Proposal Guidance Documents
Tuition Remission for Graduate Research Assistants
Original Memorandum (Word) (PDF)
Regarding tuition remission for graduate research assistants [(RAs)] GRAs,1 the Research Policy Committee (RPC) moves and recommends the following:
The University shall adopt a policy requiring that tuition remission be included in grant applications on grant proposals that employ students as research assistants, unless tuition remission is not allowed by the granting agency.1
If tuition remission is not written into an application, and if the granting agency does allow tuition remission, a written justification signed by the applicant's dean must be provided by the principal investigator to Office of Sponsored Projects.
- It Works. This policy has already been implemented successfully in the UT College of Engineering.
- Increased Awareness. According to information gathered by Graduate Student Assembly representatives from every UT department: (1) the most frequent reason why an [RA] GRA1 is not receiving tuition remission is that the research grant's principal investigator did not realize that tuition remission could be included in a grant; (2) the second most frequent reason is that the [RA] GRA1 is afraid to ask the principal investigator for tuition remission. Adoption of this motion would remove both of these problems.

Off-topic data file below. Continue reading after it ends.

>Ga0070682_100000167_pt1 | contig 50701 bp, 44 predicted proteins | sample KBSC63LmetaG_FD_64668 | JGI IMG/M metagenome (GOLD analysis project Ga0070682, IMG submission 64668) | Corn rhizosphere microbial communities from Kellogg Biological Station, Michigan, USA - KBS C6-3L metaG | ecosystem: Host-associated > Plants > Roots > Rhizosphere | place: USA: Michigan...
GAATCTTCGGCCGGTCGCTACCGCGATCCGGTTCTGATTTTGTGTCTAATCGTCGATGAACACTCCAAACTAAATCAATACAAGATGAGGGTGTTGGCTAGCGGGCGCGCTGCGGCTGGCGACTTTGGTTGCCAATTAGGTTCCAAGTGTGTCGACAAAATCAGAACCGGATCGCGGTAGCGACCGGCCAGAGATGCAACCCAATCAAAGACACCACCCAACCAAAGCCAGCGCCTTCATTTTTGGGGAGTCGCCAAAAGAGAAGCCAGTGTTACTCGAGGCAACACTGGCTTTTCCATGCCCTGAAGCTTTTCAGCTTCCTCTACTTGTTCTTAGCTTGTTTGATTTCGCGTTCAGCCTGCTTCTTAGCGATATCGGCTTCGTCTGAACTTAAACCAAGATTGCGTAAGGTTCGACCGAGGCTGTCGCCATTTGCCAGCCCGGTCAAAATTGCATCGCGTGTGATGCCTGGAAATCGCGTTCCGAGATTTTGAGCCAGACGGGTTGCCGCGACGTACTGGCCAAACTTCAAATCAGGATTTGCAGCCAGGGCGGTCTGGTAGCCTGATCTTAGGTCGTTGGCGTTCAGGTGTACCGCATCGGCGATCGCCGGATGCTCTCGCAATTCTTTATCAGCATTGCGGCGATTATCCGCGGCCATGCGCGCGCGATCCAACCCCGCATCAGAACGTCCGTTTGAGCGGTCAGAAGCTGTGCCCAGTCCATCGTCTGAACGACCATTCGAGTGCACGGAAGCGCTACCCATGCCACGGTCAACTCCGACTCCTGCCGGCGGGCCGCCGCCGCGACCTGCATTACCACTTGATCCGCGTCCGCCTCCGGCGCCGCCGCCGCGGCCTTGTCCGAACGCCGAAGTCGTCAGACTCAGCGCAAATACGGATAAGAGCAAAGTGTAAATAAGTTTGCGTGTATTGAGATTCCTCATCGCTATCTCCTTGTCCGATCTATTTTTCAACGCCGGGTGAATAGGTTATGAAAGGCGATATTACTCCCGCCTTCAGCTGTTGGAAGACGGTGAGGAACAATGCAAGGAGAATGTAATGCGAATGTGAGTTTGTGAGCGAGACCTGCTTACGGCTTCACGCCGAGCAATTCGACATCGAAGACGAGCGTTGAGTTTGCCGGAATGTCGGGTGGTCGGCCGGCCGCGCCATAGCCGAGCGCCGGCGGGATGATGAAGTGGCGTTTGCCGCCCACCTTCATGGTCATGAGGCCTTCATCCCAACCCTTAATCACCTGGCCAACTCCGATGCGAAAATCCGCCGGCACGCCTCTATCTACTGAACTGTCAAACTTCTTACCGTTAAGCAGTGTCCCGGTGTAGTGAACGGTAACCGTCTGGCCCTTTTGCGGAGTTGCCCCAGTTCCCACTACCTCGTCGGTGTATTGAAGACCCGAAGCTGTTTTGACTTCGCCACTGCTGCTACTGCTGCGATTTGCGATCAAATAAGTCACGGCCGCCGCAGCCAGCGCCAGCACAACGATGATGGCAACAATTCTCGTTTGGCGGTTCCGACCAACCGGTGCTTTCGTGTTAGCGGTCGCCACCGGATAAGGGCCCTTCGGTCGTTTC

- Equity. About 1400 [RA] GRA1 graduate students currently receive tuition remission from contracts and grants (about 70%); about 600 more are without tuition remission (about 30%). The majority of principal investigators heading up research grants already do write tuition remission into grant applications. Correcting this clear imbalance, whereby a sizable minority of 600 working [(RAs)] GRAs,1 are left without a tuition waiver, is clearly the right thing to do.
- Competitiveness. As things stand, UT is demonstrably at a disadvantage, and losing competitiveness, in the absence of such a tuition remission policy.
- Recruitment. Conversely, once this policy is in place, it would provide a powerful and attractive benefit for being part of UT's research community.